Exodus Rules Made to be Broken

By Rabbi Frankie Sandmel `22

Parashat Mishpatim (Exodus 21:1-24:18)

There’s a moment in Fiddler on the Roof where a villager says, “An eye for an eye, a tooth for a tooth.” And Tevya responds, “Very good, that way the whole world will be blind and toothless.”

The villager is quoting from this week’s parashat, Mishpatim, which is almost entirely full of laws. (Tevya might be quoting Ghandi, but we’ll leave that aside for now.) In these chapters, we meet laws like, “you shall not subvert the rights of the needy in their disputes” (ex 22:6); laws about how to treat a slave; laws regarding how to pay monetary remittances to a father for injury caused to a daughter. We also meet laws that fall along the lines of “an eye for an eye” that would elicit a shrewd remark from Tevya. The laws in Mishpatim can feel challenging, upsetting, disempowering, irrelevant, laughable—many just make us feel bad.

Fortunately, when we read Torah and Talmud, the intergenerational rabbinic conversation based on the Torah, we realize that these rules may not be completely written in stone. Rather, our ancestors wrestled with those same written words and felt similarly challenged by their meaning.

We see this beginning in the Mishna, the earliest layer of text in the Talmud, codified around 220 c.e. The Mishna tells us that when we cause bodily harm—say, we poke someone’s eye out—we have a financial responsibility to them: an eye for a complex equation calculating “damages, pain, medical expenses, lost wages, and humiliation” (mBava Kama 8:1). It makes no mention of “an eye for an eye,” or even eyes at all. The Gemara, the next layer of text, which brings in 400 or so more years of rabbinic discussion, opens with a challenge: but doesn’t the Torah tell us “an eye for an eye?!”

What ensues are pages upon pages of debate, trying to reconcile the biblical law and the rabbinic law. When the Torah says, “an eye for an eye,” does it mean a literal “eye for an eye,” or is the Torah’s original intention “an eye for monetary compensation,” as the Talmud suggests.” Is “an eye for an eye” just short-hand?

Throughout the back and forth, the “money” voice offers proof after proof for the latter position. It throws down all of the Talmud’s exegetical tools to assert that the Torah’s original meaning is monetary remittances. These pages are an excellent overview of the tools that the Talmud uses to interpret and reinterpret Torah. And yet, after each proof, the other voice—the “literal” voice—shoots it down, poking holes in the argument and returning to the statement, “perhaps the Torah means a literal eye.” (bBava Kama 83a)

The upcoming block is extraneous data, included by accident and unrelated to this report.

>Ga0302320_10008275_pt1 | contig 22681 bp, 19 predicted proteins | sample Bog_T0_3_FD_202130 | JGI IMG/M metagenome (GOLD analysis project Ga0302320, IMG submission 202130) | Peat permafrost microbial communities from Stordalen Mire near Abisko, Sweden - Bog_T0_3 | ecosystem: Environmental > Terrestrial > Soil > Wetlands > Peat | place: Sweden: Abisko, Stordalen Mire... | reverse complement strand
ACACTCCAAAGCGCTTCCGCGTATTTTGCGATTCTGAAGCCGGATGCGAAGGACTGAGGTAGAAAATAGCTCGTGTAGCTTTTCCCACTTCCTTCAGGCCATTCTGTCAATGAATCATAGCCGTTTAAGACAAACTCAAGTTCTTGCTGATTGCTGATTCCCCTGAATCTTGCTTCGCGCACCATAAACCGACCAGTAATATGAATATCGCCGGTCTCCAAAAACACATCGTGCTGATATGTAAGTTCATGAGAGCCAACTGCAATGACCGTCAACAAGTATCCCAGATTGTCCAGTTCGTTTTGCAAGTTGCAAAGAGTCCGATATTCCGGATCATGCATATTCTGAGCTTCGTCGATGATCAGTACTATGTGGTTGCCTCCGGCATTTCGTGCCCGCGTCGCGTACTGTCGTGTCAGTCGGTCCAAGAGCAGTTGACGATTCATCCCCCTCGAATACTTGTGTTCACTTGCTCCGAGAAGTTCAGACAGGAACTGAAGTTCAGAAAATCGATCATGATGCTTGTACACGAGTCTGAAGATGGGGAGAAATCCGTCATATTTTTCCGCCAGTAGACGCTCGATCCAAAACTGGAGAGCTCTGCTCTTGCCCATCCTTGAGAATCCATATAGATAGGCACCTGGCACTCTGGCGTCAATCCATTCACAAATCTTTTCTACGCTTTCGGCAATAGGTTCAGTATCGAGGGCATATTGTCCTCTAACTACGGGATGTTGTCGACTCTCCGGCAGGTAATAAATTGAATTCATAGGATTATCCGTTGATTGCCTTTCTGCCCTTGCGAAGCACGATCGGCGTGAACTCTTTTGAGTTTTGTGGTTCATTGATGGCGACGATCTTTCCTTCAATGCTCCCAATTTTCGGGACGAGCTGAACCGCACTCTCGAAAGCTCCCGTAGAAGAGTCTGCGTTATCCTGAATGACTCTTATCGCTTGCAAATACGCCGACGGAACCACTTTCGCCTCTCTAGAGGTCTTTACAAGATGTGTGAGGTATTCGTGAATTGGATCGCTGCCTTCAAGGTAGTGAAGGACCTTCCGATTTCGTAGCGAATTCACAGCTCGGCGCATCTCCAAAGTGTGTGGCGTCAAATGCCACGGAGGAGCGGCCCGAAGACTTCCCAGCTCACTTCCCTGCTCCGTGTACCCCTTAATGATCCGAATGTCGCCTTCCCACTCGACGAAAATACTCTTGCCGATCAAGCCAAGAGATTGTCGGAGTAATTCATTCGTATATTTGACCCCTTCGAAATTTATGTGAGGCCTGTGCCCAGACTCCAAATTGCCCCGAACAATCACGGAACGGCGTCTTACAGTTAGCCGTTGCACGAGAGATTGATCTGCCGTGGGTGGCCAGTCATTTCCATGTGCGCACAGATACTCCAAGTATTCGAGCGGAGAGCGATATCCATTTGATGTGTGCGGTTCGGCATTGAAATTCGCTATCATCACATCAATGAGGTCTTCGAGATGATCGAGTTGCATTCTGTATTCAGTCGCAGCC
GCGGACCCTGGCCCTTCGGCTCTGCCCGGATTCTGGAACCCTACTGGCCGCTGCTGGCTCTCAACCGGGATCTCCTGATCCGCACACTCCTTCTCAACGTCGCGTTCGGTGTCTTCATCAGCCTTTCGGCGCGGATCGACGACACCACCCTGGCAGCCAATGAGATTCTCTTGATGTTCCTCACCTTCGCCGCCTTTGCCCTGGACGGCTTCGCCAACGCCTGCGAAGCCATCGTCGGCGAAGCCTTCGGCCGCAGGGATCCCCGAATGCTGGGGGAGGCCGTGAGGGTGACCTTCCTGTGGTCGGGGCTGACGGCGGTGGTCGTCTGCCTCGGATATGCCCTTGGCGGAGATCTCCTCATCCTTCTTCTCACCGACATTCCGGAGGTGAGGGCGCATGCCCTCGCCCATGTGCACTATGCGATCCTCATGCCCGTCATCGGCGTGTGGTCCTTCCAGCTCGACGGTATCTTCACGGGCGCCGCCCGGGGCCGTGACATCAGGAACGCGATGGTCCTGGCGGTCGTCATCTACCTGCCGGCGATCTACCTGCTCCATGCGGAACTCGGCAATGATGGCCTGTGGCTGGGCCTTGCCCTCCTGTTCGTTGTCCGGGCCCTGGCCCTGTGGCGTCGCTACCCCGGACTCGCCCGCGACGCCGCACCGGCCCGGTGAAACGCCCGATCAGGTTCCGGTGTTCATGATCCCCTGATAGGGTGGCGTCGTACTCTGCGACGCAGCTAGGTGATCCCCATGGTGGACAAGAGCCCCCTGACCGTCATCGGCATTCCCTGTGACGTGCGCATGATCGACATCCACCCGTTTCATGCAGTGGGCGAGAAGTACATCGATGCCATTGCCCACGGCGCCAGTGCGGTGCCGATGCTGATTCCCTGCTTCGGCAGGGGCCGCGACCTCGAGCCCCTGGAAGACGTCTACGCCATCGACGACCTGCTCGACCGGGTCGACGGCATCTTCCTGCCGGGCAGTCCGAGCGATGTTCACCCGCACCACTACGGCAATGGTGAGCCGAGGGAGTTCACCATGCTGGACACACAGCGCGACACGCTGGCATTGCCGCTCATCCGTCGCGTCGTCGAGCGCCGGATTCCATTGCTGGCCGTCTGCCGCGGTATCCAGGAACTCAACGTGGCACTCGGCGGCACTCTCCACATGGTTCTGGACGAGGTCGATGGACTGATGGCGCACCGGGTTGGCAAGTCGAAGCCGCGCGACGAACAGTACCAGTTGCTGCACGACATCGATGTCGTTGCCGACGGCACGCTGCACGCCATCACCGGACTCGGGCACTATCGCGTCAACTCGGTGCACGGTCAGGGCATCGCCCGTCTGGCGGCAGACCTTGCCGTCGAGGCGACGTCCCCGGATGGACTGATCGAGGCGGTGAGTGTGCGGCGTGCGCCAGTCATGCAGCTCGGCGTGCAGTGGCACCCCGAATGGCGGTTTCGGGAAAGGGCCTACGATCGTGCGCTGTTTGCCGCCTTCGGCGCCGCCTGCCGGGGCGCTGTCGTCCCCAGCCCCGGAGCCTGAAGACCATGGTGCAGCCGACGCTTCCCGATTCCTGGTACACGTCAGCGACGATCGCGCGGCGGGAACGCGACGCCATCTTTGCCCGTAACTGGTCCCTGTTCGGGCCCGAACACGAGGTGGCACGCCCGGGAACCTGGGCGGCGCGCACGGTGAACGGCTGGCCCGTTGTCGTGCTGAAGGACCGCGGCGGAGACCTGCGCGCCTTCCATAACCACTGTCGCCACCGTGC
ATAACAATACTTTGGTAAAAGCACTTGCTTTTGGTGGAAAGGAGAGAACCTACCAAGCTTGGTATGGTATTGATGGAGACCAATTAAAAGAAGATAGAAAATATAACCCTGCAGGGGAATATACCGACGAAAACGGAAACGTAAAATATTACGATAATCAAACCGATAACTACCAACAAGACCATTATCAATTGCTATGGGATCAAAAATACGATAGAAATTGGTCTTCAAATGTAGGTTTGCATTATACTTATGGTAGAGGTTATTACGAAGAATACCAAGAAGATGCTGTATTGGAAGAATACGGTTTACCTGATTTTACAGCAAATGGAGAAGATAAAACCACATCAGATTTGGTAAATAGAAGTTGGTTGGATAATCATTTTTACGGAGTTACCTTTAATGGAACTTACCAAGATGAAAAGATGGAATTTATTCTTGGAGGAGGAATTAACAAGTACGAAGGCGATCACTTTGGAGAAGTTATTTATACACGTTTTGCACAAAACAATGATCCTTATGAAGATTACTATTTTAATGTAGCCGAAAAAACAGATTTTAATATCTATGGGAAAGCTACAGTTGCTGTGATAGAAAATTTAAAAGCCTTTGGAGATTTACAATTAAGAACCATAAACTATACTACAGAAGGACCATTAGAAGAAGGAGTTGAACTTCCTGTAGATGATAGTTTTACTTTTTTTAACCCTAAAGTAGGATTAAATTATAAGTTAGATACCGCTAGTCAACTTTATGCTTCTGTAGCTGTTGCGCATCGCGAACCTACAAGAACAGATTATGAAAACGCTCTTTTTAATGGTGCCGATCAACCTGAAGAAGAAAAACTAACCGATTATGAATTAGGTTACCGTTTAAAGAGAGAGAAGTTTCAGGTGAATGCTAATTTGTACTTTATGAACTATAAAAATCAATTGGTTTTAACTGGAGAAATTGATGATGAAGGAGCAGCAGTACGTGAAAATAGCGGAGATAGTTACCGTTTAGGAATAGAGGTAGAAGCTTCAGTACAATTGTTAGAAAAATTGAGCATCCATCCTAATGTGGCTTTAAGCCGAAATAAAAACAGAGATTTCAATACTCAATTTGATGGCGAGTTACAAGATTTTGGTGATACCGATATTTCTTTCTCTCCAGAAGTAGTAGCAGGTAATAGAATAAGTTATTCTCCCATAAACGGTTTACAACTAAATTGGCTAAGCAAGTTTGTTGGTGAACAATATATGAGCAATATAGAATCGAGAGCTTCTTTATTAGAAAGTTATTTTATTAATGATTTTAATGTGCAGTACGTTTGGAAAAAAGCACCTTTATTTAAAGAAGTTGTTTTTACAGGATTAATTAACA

The remarkable thing about this debate, which spans two full pages of the Talmud, is that neither voice thinks we should actually be enacting “an eye for an eye.” No one in the Talmud wants a world where the rabbinic court legislates reciprocal maiming. Rather, both take for granted that we should adjudicate based on the Mishnah. Why, then, the many pages of debate?

The Torah and the Mishna hold in them a fundamental tension: rules are meant to keep us safe, and, at the same time, rules are meant to be broken. Rules help us know how to behave—they help us drive through intersections, trusting that other drivers will stop at red lights; they help us set fair prices; they help us resolve disputes over property with relative ease. And yet, so often, the rules we write down fall short. As we have more opportunities to test out our systems and we hear more stories from those on the losing end of what we thought was justice, our ideas about justice, morality, and equity grow and evolve. As a result, our systems need to be changed. No written legal code is perfectly just, not even the Torah.

The Talmudic back-and-forth about “an eye for an eye” is not about whether we should actually enact that law. Rather, it is presenting different paths for changing that law. One voice advocates for maintaining the appearance of continuity—we change a law slowly, maintaining the power of the original source, and, through discourse, change what the words come to mean. This process is slow, perhaps more universal, and certainly less jarring. The other voice advocates for explicitly uprooting unjust laws and replacing them. This work might be more confrontational, but perhaps it is also more honest—it doesn’t deny the change, but it acknowledges that its risky to start throwing out laws because what if we start to lose the good ones?

By presenting both voices in conversation, we as readers and practitioners get to weigh the two approaches, and use them as we see fit. When the moment calls for reinterpretation, we reinterpret. When it calls for calling out injustice and uprooting, we do that. Either way, the voices offer assurance—our ancestors have our back when it comes to pursuing justice.

Tevya’s sarcastic reaction to the villager’s invoking “an eye for an eye” is a familiar type of witty criticism that is made possible by a 2,000 year tradition of reading our laws with a critical gaze—of a culture open to challenging laws and changing them. Through Jewish humor and the tools of Talmudic debate, a parasha filled with 53 ordinances transforms from 53 opportunities for discomfort into 53 opportunities to lean into the project of wrestling with the legacy of our tradition and creating a more just world.

Frankie Sandmel (they, them, their) is a student at the Rabbinical School of Hebrew College in Newton Centre, MA. This post is in gratitude to Rabbi Benay Lappe, with whom Frankie first studied Bava Kamma 83a, and whose Torah deeply informs how they read these sources.

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